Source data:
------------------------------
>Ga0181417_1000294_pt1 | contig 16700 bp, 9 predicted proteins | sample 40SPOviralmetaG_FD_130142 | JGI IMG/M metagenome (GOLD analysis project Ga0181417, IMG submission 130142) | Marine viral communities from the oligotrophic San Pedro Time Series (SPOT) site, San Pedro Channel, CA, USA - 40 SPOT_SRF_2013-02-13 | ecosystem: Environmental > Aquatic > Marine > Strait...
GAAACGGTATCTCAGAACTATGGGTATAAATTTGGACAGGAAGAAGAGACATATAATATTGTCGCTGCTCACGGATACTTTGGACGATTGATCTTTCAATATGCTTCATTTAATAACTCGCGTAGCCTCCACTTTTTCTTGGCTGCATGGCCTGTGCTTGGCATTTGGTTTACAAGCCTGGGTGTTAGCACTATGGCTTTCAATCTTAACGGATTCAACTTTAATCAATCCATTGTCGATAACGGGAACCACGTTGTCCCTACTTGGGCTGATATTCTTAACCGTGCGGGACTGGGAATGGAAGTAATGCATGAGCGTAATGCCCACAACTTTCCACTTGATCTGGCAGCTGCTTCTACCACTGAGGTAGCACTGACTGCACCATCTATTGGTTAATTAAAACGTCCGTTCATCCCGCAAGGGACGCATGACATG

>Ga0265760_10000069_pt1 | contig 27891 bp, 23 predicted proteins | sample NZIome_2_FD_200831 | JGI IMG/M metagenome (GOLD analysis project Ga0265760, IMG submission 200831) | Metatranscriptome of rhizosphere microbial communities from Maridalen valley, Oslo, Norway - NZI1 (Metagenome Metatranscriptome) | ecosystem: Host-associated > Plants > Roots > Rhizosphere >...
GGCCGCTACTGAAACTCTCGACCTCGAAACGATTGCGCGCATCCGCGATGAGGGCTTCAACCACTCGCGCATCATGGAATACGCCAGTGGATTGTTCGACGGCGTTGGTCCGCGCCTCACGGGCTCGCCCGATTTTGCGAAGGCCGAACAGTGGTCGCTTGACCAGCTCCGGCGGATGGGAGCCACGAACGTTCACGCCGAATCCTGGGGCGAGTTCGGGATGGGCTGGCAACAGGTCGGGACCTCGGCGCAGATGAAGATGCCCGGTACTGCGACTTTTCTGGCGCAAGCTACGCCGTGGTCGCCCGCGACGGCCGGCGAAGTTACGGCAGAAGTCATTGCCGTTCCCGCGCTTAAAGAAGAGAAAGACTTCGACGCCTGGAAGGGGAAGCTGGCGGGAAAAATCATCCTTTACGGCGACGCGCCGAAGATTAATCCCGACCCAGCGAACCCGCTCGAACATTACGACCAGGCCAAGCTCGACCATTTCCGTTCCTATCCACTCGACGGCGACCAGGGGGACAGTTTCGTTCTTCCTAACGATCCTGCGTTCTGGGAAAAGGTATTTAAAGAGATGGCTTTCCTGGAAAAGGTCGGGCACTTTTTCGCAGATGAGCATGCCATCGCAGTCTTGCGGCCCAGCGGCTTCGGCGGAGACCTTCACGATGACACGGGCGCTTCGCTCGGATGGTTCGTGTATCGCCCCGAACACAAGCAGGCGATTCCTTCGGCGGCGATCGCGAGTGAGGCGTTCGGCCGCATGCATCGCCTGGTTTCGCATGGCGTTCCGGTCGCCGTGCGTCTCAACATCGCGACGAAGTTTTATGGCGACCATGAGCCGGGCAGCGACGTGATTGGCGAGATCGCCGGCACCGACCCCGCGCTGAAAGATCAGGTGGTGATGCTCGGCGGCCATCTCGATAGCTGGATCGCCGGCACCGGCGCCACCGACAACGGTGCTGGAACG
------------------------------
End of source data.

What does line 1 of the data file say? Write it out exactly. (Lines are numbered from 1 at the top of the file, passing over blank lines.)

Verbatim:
>Ga0181417_1000294_pt1 | contig 16700 bp, 9 predicted proteins | sample 40SPOviralmetaG_FD_130142 | JGI IMG/M metagenome (GOLD analysis project Ga0181417, IMG submission 130142) | Marine viral communities from the oligotrophic San Pedro Time Series (SPOT) site, San Pedro Channel, CA, USA - 40 SPOT_SRF_2013-02-13 | ecosystem: Environmental > Aquatic > Marine > Strait...